ANSWER: First, let us look at the scriptural passage in which Paul mentions his affliction to his flesh.
|7. But in order that I might not be exalted by the abundance of the revelations, there was given to me a thorn in the flesh, an angel (messenger) of Satan to buffet me, so that I might not be exalted. 8. I besought the Lord three times for this, that it might depart from me; 9. But He said to me, "My grace is sufficient for you; for My power is made perfect in weakness." (2Corinthians 12:7 - 9, HBFV throughout)|
What were the revelations given to the apostle that eventually led to the thorn he received? He states that fourteen years prior (2Corinthians 12:2), in 43 A.D. (one year before his first evangelistic journey), God gave him unique visions of his throne where he heard amazing things he could not repeat (2Corinthians 12:1 - 4).
Sometime after these visions occurred, the apostle began to experience his "thorn" which he calls a "messenger of Satan" (KJV translation). God allowed the devil to inflict him in order to counteract attitudes of spiritual vanity (self-exaltation) he could easily justify by being the recipient of such special revelations (2Corinthians 12:7).
Bible commentaries, in trying to explain what is meant in 2Corinthians 12:7, offer a whole host of possible explanations regarding the thorn Paul said affected his flesh or body. St. Paul the traveler and the Roman citizen states the apostle suffered from bouts of chronic malaria fever. The early Christian author Tertullian thought it was an earache. Chrysostom, considered an early church "father," conjectured it was a reoccurring severe headache (Adam Clarke's Commentary) which is what Jerome, a Catholic theologian, thought as well (Barnes' Notes on the New Testament). Adam Clarke himself thought what bothered him were the FALSE teachers that visited the church in Corinth and taught a perverted gospel (2Corinthians 11:12 - 15). The Expositors Bible Commentary stated that some who had a "competent opinion" on the matter believed the evidence pointed to epileptic seizures.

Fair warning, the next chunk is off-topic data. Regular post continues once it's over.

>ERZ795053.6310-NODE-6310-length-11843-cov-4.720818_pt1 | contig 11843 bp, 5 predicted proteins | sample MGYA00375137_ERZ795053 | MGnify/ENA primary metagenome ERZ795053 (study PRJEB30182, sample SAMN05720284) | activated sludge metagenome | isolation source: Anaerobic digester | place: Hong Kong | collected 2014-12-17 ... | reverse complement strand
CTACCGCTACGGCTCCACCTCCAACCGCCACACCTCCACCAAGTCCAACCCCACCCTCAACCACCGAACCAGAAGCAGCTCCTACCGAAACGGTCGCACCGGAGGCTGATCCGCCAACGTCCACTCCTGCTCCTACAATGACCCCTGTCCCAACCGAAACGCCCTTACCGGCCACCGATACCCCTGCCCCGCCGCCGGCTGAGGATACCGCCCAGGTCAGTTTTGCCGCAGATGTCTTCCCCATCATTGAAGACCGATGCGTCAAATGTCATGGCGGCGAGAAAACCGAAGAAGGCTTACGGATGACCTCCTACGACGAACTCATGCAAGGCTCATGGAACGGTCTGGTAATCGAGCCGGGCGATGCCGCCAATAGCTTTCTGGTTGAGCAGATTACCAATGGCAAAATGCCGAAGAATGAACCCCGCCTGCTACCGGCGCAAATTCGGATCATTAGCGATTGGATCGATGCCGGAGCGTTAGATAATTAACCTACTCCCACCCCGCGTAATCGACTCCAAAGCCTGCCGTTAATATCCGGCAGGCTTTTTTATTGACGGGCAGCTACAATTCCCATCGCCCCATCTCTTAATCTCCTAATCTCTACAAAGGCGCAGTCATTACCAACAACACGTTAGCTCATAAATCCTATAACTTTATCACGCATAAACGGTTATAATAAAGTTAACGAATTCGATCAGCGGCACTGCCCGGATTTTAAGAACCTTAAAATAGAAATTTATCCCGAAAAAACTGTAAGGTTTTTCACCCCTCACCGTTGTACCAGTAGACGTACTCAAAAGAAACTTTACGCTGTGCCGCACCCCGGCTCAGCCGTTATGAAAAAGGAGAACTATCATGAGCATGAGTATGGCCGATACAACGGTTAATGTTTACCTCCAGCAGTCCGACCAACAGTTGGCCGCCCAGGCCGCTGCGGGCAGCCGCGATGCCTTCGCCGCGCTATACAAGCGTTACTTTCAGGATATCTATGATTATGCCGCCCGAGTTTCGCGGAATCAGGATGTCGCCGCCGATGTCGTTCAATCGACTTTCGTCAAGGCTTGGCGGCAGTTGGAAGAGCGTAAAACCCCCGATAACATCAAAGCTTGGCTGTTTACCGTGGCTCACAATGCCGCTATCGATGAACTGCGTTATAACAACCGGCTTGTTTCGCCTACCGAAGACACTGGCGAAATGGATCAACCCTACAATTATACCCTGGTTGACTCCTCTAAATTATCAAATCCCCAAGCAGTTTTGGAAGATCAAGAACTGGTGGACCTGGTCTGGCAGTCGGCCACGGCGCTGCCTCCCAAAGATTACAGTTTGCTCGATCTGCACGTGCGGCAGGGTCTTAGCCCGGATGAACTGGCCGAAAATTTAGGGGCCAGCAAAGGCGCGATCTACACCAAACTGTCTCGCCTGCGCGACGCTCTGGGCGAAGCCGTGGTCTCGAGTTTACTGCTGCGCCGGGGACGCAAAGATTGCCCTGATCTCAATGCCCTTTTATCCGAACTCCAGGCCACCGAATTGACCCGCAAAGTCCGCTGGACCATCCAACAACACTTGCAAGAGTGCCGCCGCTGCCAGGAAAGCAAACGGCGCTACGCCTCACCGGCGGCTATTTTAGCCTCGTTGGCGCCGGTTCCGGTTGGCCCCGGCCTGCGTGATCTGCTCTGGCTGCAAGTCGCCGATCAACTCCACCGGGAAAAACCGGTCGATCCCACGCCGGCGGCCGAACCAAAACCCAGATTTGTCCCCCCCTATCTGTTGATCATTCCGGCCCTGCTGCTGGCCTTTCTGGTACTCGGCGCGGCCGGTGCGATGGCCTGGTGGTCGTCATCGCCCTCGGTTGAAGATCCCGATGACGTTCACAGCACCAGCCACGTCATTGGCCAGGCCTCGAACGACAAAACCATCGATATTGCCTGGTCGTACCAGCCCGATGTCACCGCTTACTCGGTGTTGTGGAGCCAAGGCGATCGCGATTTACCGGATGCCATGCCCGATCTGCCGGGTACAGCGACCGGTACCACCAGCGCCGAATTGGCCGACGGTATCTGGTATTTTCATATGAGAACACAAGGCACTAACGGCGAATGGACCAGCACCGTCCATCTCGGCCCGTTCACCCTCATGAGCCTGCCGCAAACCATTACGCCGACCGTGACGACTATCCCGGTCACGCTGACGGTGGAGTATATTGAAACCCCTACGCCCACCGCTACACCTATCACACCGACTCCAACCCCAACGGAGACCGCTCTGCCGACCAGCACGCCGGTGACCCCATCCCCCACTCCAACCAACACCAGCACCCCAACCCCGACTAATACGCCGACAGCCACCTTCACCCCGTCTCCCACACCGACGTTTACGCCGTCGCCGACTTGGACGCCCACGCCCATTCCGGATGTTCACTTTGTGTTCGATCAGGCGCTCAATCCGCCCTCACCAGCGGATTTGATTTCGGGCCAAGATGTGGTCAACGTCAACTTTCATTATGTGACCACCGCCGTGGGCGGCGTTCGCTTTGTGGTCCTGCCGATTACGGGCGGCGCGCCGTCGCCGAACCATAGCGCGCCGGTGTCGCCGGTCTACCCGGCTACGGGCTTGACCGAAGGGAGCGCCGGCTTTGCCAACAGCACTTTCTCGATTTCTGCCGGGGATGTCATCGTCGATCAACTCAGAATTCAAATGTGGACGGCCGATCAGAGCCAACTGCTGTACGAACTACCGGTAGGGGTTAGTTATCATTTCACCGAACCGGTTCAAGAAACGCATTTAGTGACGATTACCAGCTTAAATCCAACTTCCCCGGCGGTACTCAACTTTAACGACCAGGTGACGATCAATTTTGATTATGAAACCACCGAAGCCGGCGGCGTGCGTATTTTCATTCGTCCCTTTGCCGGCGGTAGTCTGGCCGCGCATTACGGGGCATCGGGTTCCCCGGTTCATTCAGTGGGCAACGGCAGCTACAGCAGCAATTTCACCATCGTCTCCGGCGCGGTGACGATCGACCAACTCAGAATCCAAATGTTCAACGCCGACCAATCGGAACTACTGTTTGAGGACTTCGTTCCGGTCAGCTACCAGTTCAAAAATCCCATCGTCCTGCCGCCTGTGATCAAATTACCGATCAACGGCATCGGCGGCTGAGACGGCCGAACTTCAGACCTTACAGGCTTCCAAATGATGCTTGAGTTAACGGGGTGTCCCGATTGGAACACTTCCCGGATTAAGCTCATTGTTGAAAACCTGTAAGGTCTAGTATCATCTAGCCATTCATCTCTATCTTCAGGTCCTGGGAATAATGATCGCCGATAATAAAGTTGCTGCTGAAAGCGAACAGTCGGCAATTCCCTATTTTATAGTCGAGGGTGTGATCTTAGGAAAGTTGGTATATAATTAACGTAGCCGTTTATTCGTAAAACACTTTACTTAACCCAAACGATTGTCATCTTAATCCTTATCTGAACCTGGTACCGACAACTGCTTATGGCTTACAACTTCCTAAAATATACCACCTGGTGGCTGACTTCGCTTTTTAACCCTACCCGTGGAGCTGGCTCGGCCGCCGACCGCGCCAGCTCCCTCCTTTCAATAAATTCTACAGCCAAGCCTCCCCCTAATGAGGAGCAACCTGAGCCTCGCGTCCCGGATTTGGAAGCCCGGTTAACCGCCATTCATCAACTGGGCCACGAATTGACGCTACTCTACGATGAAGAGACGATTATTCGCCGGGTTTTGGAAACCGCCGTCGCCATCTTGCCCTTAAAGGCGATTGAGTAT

Although 2Corinthians is silent regarding the extact nature of Paul's thorn in the flesh, the book of Galatians does record some information about an affliction he had to deal with.
13. Now you know that at first I preached the gospel to you in the weakness of the flesh; 14. And the temptation - namely, my trial in my flesh - you despised not, nor rejected with contempt; rather, you received me as a messenger of God, even as Christ Jesus Himself . . . For I bear you witness that, if it were possible, you would have plucked out your eyes and given them to me (Galatians 4:13 - 15).
Jamieson, Fausset, and Brown's Commentary on Galatians 4:13 states that the Greek in the verse means the following.
"'Ye know that BECAUSE of an infirmity of my flesh I preached . . .' He (Paul) implies that bodily sickness, having detained him among them, contrary to his original intentions, was the occasion of his preaching the Gospel to them."
The apostle, during his first evangelistic journey, had an infirmity or "thorn" so severe that it caused a change of plans and forced him to spend time in Galatia. This view is supported not only by the JFB, but also by The Expositors Bible Commentary and other reference works. Conybeare and Howson's classic work on his life states the following regarding his efforts in the province of Galatia.
"St. Paul affectionately reminds the Galatians (Galatians 4:13) that it was "bodily sickness which caused him to preach the Glad Tidings to them at the first." The allusion is to his first visit: and the obvious inference is, that he was passing through Galatia to some other district (possibly Pontus, where we know that many Jews were established), when the state of his bodily health arrested his progress." (The Life and Epistles of Apostle Paul by Conybeare and Howson, Chapter 8).
What exactly was the illness to his flesh that was so severe it made Paul stay in Galatia? Near the end of Galatians, we are given another clue regarding this condition.
11. See with what large letters I have written to you with my own hand (Galatians 6:11).
His reference to a visible infirmity that could cause people to reject him (Galatians 4:14), his acknowledgement that the church would have 'plucked out' their own eyes for him (verse 15), coupled with the physically large letters he used to write the epistle (6:11), points to a disease affecting the eyes. Scofield Reference Notes on Galatians 6 states the apostle likely had ophthalmia (inflammation of the eyes), which made seeing very difficult. Such a disease would have made travel difficult and could have easily distorted his face.
The affliction Paul received in order to keep him humble (2Corinthians 12) and the disease referred to in Galatians 4 and 6 may be related. If they are, we can construct the following basic chronology of events.
The Apostle Paul has visions of heaven in 43 A.D. and shortly afterward receives his "thorn in the flesh," possibly a disease that inflamed his eyes. During his first missionary journey (44 to 46 A.D.), a flare up of his condition becomes so severe that it forces him to stay in the region of Galatia. Believers in the area readily accept him even though his face looks distorted. When he writes the book of Galatians in 53 A.D., he still has the same basic affliction he possessed when he first visited the area. The condition makes it hard to see and causes the apostle to write to the church using large letters.